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dc.contributor.authorAbdulkadir, Jaafar Sheikh
dc.date.accessioned2016-07-05T14:28:29Z
dc.date.available2016-07-05T14:28:29Z
dc.date.issued2016
dc.identifier.urihttp://hdl.handle.net/11071/4593
dc.descriptionDissertation submitted in partial fulfillment of the requirements for the degree of Master of Public Policy and Managementen_US
dc.description.abstractIslamic banking is based on the principles of Islamic law (Shariah) and guided by Islamic economics. The basic principles of Islamic banking are the sharing of profit and loss and the prohibition of the collection and payment of interest. The Shariah principles also prohibit investments in non-permissible (haram), excessive risk taking that stems from speculative behaviour, businesses that carry uncertainty and instead promotes profit and risk sharing, financing on the basis of underlying assets as well as upholding sanctity of contracts. The concept of Islamic banking is generally getting into the mainstream global financial system as an alternative business model that enhances financial inclusion. Diversification of investment portfolio through Islamic banking models captures three perspectives: Customer (compliance to faith or religious believes), government (enhance foreign direct investment) and business community (access to source of revenue). The aim of the study was to compare Islamic banking models and assess the appropriate model for providing Islamic finance products and services to enhance financial inclusion. The study was carried out through a qualitative approach and multi-case study strategy where data were collected through semi-structured interviews from two banks that offer Islamic banking in Kenya using different models namely First Community Bank (FCB) (using the fully- fledged bank model) and Kenya Commercial Bank (KCB) (using the window model). Data collected through face to face interviews were coded and analysed using thematic synthesis approach The findings indicated that window and full- fledged models were not different based on the challenges and coping mechanisms but were different on operational scale and size. Window model had better reach and significantly larger operational scale. Considering the cost of setting up a bank and the need for economies of scale, the window model was a more viable business model and was a good platform to have a better market reach. This is because the window model leverages on the existing infrastructure of conventional banking. Nonetheless, low market awareness, weak regulatory framework, technological inadequacy, lack of adequate experienced human capital and capacity challenges were common irrespective of which model was adopted. The key policy recommendations of the study were, providers of Islamic products and services should partner to continuously develop new strategies to enhance marketing of Islamic banking, lobby necessary arms of government to develop better regulation and supervisory framework and enhance research, training and development through consultation with academic institutions to build capacity of the banks in offering Islamic banking products and services.en_US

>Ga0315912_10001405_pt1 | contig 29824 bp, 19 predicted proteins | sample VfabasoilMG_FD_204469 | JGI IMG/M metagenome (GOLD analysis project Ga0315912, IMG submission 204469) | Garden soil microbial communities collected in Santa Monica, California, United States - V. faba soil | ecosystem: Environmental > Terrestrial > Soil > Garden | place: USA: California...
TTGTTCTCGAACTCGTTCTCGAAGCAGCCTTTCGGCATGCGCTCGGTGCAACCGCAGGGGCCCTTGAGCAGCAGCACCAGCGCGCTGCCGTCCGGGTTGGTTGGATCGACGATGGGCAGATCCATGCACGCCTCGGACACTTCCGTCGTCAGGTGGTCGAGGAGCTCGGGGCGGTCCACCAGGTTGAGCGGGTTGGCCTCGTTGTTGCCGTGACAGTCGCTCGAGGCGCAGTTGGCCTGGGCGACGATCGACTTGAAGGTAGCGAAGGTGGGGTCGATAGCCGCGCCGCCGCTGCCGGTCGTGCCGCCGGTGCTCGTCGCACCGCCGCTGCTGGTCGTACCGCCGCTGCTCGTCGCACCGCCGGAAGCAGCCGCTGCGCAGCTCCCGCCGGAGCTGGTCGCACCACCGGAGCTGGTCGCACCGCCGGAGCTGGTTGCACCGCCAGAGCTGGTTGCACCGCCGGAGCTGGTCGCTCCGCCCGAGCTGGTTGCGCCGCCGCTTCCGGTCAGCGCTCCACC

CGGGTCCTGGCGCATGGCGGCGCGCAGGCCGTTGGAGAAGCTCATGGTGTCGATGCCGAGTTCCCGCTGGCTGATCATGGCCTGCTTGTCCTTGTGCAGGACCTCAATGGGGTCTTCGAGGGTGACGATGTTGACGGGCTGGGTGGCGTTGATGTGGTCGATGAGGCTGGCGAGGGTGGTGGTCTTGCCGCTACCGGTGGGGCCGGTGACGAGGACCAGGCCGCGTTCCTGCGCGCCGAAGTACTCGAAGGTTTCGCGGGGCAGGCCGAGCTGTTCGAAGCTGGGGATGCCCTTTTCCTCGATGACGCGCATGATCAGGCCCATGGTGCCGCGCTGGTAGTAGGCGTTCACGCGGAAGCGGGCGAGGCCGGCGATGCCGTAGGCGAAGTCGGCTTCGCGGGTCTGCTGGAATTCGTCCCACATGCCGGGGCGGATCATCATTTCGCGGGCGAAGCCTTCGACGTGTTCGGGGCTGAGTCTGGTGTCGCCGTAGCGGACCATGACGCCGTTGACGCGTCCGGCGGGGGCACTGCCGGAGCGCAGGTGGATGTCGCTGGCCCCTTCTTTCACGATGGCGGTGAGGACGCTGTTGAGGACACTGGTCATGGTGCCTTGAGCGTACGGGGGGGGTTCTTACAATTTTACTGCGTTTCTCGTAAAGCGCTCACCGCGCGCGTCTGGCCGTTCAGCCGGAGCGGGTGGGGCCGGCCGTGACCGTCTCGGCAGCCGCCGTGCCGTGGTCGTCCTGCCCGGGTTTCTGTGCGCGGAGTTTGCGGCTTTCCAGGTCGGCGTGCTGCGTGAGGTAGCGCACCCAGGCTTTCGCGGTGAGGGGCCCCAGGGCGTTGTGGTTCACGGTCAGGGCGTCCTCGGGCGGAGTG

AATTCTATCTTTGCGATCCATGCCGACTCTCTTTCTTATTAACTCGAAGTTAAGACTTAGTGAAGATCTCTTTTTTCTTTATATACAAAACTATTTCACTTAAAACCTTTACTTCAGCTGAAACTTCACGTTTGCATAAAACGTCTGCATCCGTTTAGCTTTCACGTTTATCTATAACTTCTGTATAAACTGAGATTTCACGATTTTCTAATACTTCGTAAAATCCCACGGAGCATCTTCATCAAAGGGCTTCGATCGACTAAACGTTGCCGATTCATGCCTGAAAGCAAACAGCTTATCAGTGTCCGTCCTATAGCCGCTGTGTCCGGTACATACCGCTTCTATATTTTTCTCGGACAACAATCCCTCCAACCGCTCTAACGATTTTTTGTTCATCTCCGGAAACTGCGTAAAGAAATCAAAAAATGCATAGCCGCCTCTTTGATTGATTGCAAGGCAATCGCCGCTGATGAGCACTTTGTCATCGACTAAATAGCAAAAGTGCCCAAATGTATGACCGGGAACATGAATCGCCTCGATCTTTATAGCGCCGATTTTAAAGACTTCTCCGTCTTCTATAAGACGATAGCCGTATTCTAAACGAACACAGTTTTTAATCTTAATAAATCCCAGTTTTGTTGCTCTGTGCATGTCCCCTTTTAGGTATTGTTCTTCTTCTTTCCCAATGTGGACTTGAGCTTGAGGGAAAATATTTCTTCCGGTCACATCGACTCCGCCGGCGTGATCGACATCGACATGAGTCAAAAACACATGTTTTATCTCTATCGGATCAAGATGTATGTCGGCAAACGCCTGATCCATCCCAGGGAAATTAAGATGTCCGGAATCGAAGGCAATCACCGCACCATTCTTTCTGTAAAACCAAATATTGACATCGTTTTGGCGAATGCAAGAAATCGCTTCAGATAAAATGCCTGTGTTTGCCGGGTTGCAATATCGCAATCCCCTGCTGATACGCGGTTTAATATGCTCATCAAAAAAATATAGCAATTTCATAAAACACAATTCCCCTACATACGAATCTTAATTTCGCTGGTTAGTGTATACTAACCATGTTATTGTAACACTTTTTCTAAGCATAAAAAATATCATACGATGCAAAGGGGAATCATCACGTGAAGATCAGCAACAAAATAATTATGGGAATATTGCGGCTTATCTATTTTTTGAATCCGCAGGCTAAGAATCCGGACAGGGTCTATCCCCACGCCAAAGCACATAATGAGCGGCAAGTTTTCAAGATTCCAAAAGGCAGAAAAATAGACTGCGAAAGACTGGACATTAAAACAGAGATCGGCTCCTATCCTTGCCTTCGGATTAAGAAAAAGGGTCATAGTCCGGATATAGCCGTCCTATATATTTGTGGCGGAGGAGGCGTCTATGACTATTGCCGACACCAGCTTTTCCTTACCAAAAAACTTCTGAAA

dc.language.isoenen_US
dc.publisherStrathmore Universityen_US
dc.subjectIslamic bankingen_US
dc.subjectBankingen_US
dc.subjectFirst Community Banken_US
dc.subjectKenya Commercial Banken_US
dc.subjectIslamic financeen_US
dc.subjectwindow modelen_US
dc.subjectfinancial inclusionen_US
dc.subjectShariah complianceen_US
dc.titleExamining Islamic banking models in Kenya: a comparative study between First Community Bank and Kenya Commercial Banken_US
dc.typeThesisen_US


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